SEATTLE -- A controversial type of therapy aimed at altering the sexual orientation of children is on track to be banned in Seattle.
On Tuesday, a subcommittee of the Seattle City Council was unanimous in their support of outlawing conversion therapy. The measure heads to the full council on Monday; Mayor Ed Murray says he fully supports the ban.
"This new proposed law is a critical step in affirming LGBTQ youth and their identity," Councilmember M. Lorena Gonzalez said before the hearing.
Gonzalez sponsored the bill, which will prohibit licensed mental health providers from practicing conversion therapy on minors. Once enacted into law, anyone caught practicing conversion therapy on children could face a fee of up to $1,000.
The bill would also make advertising for conversion therapy services in Seattle a potential criminal misdemeanor, council staff said.
If the ban passes Seattle will become the fourth city in the United States to outlaw conversion therapy - joining Cincinnati, Miami Beach and Washington D.C., according to the council. While supporters have attempted repeatedly to have a statewide ban they say they have not been successful in the Legislature.
"What we do know is it's not medically sound and it has essentially be debunked by all the medical and psychological associations," said Monisha Harrell, from Equal Rights Washington.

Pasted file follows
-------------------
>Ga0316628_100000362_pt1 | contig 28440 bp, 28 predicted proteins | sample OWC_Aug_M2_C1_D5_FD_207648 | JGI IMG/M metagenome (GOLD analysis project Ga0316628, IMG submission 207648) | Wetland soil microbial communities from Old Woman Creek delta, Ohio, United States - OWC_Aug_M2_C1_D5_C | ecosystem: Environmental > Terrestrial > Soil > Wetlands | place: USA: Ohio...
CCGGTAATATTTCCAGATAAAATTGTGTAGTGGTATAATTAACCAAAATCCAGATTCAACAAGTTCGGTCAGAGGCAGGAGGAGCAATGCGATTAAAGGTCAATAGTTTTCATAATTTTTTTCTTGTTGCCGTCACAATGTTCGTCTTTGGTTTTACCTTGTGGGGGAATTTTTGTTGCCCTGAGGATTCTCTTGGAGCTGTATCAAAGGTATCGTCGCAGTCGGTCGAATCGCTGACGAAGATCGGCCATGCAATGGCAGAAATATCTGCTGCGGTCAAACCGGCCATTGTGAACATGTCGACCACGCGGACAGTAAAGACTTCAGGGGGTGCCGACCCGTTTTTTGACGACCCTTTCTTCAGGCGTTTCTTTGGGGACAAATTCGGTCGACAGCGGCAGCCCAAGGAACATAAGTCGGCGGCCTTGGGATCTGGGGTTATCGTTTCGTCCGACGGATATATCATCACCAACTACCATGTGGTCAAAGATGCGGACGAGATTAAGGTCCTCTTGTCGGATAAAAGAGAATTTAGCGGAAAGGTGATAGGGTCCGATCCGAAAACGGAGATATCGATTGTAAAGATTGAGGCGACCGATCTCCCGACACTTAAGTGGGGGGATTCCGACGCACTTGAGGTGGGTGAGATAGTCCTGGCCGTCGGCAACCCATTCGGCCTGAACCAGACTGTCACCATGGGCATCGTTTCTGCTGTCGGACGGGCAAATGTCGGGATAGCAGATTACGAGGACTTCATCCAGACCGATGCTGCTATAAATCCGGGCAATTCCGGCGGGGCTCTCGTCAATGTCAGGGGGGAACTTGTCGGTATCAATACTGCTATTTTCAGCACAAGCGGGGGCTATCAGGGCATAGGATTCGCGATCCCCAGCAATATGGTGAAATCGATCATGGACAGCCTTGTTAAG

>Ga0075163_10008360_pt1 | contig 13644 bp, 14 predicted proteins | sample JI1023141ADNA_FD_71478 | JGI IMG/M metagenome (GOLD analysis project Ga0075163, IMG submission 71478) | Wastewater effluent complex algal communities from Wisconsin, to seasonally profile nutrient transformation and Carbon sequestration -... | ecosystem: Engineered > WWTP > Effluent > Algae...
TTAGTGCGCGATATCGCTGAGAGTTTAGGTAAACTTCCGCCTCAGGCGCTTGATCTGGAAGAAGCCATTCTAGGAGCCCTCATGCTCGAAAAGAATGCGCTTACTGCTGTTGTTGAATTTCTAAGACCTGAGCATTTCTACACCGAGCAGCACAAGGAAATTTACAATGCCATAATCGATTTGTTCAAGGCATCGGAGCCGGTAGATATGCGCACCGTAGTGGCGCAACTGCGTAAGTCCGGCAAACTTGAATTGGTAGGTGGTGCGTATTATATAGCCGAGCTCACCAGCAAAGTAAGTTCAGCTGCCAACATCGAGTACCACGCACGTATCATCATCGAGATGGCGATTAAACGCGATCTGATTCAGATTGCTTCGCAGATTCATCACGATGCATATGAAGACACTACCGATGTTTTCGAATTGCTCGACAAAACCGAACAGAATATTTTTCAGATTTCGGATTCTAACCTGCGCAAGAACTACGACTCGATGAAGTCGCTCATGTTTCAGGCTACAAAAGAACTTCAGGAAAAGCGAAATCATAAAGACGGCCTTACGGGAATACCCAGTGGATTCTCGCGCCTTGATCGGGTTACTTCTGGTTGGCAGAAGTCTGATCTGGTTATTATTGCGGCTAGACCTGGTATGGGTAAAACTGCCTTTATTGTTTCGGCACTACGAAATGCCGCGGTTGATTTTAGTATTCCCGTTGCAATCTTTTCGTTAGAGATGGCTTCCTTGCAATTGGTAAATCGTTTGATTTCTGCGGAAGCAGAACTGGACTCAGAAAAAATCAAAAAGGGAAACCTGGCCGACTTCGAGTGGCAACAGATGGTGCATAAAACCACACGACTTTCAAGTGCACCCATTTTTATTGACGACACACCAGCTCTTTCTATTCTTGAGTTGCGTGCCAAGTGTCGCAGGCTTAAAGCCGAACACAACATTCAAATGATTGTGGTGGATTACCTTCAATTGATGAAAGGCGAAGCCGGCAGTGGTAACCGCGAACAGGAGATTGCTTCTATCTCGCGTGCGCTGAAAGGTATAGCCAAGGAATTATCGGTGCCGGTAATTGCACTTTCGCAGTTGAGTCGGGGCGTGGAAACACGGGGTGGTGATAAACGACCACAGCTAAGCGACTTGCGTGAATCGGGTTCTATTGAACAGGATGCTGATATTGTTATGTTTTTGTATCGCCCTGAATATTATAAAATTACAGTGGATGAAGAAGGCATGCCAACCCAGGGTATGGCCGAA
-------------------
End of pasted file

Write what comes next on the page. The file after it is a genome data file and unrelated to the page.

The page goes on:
Consultant Marsha Botzer, who along with Harrell testified before the Civil Rights, Utilities, Economic Development and Arts Committee on Tuesday, said that banning conversion therapy on youth is something she has been working on for nearly 30 years.
"Children should never be placed in a position of being hurt so horribly as this kind of so called therapy does," Botzer said. "All of us see individuals who come to come to us who tell tales of having been forced into being kidnapped into being taken to that kind of horrible therapy."
During Tuesday's committee hearing Kevin Amos testified against the ban.
"If parents' rights to teach, or train, their children about religious view are taken away I guarantee every one of your seats up in here are over with and you'll be out," he told committee members.
Danny Cords, who was subjected to conversion therapy as a teenager, watched the committee vote carefully.
"I'm glad that we're finally talking about it," Cords said Tuesday. "Seattle is only a small chunk of the world right and we need to get this out broader."
While Cords said his parents sent him to several years of "abusive" conversion therapy, he said that once they realized the traumatic impact it was having on him they pulled him out.
"Fourteen, came out of the closet, my parents put me into conversion therapy because they didn't know where else to turn and that was our only resource," Cords said.
After the committee vote, Murray condemned conversion therapy.
"What we do know is that when this therapy is attempted it's pretty destructive and often ends in suicide, especially among young people," the Mayor said.
The full City Council will consider the proposal on Aug. 1.